Reconsidering Travis McGee

Somehow, I have gone through my crime fiction reading career without really reading a John D. MacDonald novel. I know I picked up one of the Travis McGee books a million years ago but – for whatever reason – I didn’t care for it. This is a gap I need to fill, and soon, if only because I’m curious how I would consider the 21-book series through contemporary filtration via Travis’s literary descendants.

Clearly, MacDonald and his most famous creation are on the minds of others, if Scott Timberg’s LA Times piece last weekend is anything to judge by. The pretext is a tad flimsy – Amy Robinson, who produced Martin Scorsese’s sorely underrated 1985 movie AFTER HOURS, is trying to get THE DEEP BLUE GOOD-BY made for Fox, even though the project “is not greenlighted and there is no director or talent attached” – but the thrust is more substantive: why hasn’t Travis made it to the movies in a real way (Sam Elliot’s 1983 turn doesn’t really count; Rod Taylor’s earlier stint is long-forgotten) when clearly, he has the goods to be a viable franchise? 

Well, maybe this part of the article is answer enough:

Lovers of the books are most concerned, of course, with who will play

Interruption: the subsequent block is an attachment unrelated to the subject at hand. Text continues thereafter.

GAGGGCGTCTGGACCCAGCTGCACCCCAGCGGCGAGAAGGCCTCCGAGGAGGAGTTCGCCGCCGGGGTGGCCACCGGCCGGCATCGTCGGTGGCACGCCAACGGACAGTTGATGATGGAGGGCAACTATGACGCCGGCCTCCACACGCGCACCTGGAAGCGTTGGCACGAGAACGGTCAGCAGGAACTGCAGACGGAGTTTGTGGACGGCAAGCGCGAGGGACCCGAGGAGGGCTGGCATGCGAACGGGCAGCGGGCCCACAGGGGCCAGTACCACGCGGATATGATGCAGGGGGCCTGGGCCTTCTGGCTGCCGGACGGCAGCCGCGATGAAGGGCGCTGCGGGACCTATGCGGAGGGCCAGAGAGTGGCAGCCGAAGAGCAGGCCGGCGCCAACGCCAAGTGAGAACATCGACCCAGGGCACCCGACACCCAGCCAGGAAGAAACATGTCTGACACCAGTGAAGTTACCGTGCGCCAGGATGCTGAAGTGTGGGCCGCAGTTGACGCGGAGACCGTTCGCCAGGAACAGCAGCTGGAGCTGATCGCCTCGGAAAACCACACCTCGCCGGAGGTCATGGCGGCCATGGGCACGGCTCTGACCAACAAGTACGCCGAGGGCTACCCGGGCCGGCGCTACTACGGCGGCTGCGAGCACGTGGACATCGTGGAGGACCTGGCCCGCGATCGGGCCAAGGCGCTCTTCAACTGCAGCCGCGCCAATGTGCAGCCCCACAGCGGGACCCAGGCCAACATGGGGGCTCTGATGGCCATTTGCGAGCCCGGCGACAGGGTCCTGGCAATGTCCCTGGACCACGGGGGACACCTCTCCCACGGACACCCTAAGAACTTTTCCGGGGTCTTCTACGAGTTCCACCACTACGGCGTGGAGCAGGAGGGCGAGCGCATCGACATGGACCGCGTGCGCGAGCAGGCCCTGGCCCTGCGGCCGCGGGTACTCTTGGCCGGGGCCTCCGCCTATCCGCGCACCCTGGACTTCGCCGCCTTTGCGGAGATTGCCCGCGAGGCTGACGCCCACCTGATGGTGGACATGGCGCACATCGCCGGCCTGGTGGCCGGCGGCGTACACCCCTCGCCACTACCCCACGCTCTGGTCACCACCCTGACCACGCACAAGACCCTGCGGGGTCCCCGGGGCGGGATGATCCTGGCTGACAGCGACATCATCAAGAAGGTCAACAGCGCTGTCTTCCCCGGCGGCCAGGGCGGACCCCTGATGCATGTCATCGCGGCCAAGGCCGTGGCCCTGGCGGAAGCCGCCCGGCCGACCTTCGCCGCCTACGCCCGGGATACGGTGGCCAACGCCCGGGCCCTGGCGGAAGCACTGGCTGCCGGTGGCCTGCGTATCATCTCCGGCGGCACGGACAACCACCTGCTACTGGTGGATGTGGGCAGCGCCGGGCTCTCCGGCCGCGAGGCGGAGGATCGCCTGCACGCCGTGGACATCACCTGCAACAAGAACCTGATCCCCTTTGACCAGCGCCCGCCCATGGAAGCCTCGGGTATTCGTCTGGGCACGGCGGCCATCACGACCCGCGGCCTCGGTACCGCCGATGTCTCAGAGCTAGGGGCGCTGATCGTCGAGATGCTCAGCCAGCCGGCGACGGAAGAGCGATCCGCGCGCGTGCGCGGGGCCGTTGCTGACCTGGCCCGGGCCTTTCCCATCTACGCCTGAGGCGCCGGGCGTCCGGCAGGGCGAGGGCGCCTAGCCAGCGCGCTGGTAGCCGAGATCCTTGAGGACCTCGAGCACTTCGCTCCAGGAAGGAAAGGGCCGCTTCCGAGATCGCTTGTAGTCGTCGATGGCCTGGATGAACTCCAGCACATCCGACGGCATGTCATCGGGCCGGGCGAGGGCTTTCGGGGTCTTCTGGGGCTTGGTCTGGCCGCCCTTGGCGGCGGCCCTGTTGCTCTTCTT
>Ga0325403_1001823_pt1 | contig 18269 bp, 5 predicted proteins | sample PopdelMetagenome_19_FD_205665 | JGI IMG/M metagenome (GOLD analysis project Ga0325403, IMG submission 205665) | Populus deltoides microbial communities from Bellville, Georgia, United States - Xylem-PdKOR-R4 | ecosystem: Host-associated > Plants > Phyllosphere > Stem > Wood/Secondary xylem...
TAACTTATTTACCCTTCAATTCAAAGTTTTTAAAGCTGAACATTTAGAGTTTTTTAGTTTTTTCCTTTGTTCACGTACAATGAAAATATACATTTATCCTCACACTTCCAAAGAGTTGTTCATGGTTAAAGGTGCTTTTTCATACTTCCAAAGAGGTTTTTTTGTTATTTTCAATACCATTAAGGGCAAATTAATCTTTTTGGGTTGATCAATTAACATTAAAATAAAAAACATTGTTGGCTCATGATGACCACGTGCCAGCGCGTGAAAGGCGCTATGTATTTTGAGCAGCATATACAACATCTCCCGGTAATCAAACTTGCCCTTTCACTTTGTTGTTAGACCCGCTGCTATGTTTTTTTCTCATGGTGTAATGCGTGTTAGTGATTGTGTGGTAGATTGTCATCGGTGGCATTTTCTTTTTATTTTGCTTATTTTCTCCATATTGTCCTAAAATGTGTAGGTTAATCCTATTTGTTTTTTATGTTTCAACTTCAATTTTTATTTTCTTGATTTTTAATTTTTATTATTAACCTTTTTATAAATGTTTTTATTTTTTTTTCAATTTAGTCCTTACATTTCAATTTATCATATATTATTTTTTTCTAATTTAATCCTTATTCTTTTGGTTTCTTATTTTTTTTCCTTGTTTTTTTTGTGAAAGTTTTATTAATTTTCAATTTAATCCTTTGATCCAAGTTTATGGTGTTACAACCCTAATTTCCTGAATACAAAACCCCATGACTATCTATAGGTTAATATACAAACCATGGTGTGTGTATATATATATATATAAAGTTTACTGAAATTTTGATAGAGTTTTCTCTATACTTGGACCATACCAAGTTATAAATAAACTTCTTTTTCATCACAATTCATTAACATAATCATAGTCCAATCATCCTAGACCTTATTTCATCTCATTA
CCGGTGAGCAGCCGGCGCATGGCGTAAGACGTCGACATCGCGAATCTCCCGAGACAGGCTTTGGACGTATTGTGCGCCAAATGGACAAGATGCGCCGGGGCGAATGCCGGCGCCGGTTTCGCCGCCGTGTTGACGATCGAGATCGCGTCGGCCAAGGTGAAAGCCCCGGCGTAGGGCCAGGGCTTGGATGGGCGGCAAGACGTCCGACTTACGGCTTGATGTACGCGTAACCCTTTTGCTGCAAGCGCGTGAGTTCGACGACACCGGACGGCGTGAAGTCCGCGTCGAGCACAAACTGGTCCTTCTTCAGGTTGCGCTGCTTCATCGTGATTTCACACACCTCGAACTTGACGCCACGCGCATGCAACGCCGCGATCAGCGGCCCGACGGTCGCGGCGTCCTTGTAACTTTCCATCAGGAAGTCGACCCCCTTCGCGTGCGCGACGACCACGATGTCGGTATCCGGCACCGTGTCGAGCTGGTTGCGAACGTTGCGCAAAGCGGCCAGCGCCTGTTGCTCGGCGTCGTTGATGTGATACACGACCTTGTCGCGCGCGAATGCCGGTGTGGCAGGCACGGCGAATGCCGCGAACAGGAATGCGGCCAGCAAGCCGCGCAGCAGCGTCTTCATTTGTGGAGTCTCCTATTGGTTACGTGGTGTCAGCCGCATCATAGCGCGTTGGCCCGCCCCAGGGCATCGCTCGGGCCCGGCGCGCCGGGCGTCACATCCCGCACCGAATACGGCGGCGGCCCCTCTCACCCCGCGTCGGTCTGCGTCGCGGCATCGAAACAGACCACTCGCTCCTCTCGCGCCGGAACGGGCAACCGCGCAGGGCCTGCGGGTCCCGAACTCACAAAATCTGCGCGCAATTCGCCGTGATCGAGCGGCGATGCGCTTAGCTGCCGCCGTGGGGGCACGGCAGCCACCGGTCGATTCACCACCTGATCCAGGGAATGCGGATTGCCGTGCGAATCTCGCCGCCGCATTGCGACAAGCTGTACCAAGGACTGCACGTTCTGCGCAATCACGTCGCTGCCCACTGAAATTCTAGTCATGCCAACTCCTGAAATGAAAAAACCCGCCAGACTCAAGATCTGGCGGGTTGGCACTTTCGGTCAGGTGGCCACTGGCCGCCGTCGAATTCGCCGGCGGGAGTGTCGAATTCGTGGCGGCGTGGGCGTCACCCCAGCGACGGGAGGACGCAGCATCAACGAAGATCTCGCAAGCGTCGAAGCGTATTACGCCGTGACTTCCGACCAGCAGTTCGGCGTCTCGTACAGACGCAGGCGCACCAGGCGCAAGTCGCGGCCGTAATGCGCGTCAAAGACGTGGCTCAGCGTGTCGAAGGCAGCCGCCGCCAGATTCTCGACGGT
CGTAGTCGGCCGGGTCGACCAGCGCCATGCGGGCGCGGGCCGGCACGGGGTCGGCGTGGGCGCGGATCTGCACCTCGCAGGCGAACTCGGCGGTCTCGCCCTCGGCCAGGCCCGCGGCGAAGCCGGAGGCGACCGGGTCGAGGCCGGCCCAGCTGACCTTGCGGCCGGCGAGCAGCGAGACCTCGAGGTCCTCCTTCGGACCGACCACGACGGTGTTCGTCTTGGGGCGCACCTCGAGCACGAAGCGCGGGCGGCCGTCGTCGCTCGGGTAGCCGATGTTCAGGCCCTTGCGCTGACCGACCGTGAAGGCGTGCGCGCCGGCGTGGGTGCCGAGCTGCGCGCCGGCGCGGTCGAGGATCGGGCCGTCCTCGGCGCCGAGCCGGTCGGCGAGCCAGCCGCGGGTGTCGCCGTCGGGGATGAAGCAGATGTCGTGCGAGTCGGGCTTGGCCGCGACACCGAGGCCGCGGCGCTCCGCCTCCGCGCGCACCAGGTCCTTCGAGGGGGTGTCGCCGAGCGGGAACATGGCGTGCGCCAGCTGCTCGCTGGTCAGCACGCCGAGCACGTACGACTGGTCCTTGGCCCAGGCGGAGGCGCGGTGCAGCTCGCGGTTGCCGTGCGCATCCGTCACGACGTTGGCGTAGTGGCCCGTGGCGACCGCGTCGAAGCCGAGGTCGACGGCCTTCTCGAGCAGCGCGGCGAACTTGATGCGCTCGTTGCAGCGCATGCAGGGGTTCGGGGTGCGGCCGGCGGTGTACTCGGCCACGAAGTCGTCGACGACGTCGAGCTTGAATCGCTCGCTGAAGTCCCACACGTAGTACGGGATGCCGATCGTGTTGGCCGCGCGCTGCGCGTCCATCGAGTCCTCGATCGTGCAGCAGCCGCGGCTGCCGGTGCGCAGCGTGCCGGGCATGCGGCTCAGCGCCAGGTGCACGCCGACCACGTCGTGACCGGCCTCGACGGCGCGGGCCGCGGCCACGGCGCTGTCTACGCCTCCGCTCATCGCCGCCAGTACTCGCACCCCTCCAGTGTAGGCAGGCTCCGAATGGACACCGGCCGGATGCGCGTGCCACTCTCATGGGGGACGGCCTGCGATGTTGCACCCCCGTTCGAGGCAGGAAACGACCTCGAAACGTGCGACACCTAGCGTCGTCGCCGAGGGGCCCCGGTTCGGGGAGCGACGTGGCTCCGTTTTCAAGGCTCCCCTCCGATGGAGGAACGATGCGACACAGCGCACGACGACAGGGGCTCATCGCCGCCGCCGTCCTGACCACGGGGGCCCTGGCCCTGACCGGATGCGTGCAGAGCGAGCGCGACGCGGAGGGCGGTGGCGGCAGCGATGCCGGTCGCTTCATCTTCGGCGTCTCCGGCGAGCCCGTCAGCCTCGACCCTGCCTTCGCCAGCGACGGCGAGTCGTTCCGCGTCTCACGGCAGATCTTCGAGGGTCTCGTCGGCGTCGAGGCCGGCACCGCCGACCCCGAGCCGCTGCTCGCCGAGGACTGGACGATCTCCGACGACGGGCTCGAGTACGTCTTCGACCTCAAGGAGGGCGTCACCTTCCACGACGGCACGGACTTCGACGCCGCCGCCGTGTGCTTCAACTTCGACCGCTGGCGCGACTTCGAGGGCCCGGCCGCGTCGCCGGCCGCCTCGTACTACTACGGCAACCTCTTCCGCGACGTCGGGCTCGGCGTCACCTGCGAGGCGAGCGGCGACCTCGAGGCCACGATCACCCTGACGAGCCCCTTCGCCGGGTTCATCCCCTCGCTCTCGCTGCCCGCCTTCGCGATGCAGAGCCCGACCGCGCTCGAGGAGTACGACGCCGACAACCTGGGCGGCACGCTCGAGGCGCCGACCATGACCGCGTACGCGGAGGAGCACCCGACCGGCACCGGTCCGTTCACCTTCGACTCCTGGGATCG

McGee himself. The Internet has included speculation that Robert Downey
Jr., fresh off his portrayal of the upcoming "Sherlock Holmes," might
take on the role. Ideally, the actor would have to be young enough to
hold on for a franchise that could run for close to a decade.

"I'd like to see someone like Daniel Craig," said Penzler. "A real man,
macho, someone with swagger, or a young Russell Crowe. A young Harrison
Ford. Not Tom Cruise or someone like that. If they get the right guy,
there'll be five or six of them."

Robinson, who herself played Teresa in Scorsese's "Mean Streets," won't
name any actor, past or present, who reminds her of the burly
Floridian. "You want someone who's masculine and intelligent," she
says. "A man's man, a man who loves women but doesn't mind being by
himself. He's kind of a classic movie character."

  Quick, name an actor under the age of 40 who fits the bill. Daniel Craig is 41; Clive Owen is 45. Shia LeBouf is too young and he hardly made a convincing case as Indiana Jones' son. Christian Bale is Batman, even when he's not. Matthew McConaughey tried to be Dirk Pitt and that didn't exactly work out so great. Masculine and intelligent men have been selected against in Hollywood; else why it's been awfully difficult to bring a more recent example of masculine thriller archetype, Jack Reacher, to the screen (or why there haven't been too many whispers of reviving Parker for the movies, but maybe my hearing isn't so hot out here in NYC.)&#0160;

  That doesn't mean Robinson & company shouldn't try, just that, as George Diskant, literary agent for the MacDonald estate, said: "It's the movie business. Even with material like this, it's difficult to get it made. A lot of things have to come together."